If Arduino digital pins can be used as power supply pins then why do we need VCC pins? VCC pins work the same as digital outputs , don't they? So why do we still need VCC pins to power components
If Arduino digital pins can be used as power supply pins then why do we need VCC pins? [closed]
Digital IO pins and Vcc are very different.
When using the digital IO functionality of a pin, the pin is connected to the digital IO hardware inside the microcontroller. This hardware is a driver, that can drive the pin to either LOW or HIGH (0V or Vcc) depending on a bit in a register. Though this driver can only provide a very limited amount of current. The absolute maximum is specified as 40mA peak, but you should not exceed 20mA continuously. So technically you can power a component from a digital pin (just like you can drive an LED through a digital pin), but only if it does NOT draw over 20mA. That is a rather small current. So in general nobody would recommend doing that. If you draw too much current from a digital pin, you can destroy its IO hardware.
The Vcc pin is the power input for the microcontroller on the board. The microcontroller needs this to be at the right voltage (5V for the Arduino Uno), to work properly. This power can come from different sources: The voltage regulator (via barrel jack or Vin), USB or directly provided through the Vcc pin. As long as the voltage stays in the correct range, it will work.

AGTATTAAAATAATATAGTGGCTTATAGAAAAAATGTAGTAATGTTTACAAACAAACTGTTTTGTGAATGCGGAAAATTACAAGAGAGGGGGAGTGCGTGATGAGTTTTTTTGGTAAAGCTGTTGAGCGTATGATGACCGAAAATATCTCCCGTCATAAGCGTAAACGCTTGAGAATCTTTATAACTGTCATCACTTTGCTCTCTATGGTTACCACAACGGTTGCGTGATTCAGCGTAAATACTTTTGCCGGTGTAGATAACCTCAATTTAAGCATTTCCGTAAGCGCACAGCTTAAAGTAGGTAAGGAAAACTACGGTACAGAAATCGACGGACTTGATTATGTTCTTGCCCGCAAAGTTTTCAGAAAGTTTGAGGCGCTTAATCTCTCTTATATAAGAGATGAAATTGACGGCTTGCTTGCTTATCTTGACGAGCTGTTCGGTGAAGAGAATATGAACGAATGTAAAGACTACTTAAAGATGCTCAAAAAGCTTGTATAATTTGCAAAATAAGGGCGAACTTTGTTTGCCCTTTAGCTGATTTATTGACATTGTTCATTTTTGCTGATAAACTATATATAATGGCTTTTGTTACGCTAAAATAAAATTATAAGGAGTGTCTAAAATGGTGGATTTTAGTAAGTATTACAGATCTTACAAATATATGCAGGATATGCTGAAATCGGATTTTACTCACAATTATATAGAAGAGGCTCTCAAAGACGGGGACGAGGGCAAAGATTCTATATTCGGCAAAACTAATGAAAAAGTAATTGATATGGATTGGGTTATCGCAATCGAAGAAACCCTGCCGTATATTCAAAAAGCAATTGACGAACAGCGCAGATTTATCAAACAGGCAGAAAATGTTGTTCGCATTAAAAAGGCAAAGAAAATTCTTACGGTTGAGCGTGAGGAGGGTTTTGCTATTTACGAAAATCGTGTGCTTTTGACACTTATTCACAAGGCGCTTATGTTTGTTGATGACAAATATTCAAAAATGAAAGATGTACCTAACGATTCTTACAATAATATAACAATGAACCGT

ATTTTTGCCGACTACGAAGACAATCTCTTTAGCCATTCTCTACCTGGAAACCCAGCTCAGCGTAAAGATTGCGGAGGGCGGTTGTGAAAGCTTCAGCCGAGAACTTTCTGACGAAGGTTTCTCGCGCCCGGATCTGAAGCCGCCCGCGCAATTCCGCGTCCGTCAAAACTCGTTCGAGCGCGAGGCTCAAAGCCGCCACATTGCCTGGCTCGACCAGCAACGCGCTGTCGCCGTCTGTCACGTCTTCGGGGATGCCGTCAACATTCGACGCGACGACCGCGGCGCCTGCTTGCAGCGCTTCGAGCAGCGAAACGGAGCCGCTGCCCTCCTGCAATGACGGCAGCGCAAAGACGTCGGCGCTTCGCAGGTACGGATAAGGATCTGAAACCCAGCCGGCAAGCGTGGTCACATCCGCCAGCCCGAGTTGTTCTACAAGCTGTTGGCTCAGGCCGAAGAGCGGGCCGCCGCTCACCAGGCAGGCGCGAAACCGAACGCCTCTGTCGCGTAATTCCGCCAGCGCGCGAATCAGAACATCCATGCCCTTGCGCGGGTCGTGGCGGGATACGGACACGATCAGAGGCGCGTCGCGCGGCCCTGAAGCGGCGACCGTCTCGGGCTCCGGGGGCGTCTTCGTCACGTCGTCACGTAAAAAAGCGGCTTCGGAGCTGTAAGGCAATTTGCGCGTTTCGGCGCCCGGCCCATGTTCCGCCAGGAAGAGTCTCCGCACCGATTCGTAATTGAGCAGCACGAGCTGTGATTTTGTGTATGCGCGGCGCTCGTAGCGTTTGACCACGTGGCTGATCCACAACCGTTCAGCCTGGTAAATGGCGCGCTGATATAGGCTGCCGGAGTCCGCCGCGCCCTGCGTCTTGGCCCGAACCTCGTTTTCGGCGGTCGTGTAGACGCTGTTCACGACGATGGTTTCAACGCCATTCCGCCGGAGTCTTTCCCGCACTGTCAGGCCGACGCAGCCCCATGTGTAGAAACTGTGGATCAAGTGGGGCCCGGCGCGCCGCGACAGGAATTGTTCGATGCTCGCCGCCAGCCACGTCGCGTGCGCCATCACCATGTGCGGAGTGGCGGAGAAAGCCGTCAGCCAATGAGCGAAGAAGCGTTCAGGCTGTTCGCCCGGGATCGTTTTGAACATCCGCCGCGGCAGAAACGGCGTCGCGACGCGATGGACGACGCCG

You can utilize the Vcc pin to power external components. Though this is just connecting these components to the power supply in parallel with your microcontroller. The current for the components will not be drawn through the microcontroller, but only through the copper traces on the board from your power source. That is also the reason why the power output of the Vcc pin cannot be controlled via software: It is just directly electrically connected to the power source of the microcontroller. Nothing in between.
So: Don't power anything other than components with really small current draw from IO pins. If you do it, always make sure beforehand that the current will be small enough (below 20mA).
If the components need more current, you can power them through the Vcc pin. Only use the IO pins for control in that case. For some components (like motors, bright LED lights, etc) you might need additional hardware for controlling them (like a transistor/MOSFET/driver chip).
And keep in mind, that the current through the Vcc pin is also limited. Depending on your power source you can draw up to 1A (including the Arduino itself) from the voltage regulator on a genuine Arduino. If you need to draw more current than that, you need to connect the components to a power source outside of the Arduino. For example you can connect them to the power source, that you connected to the Arduino directly, so that the high current doesn't need to flow through the Arduino, but can directly go to the high power components.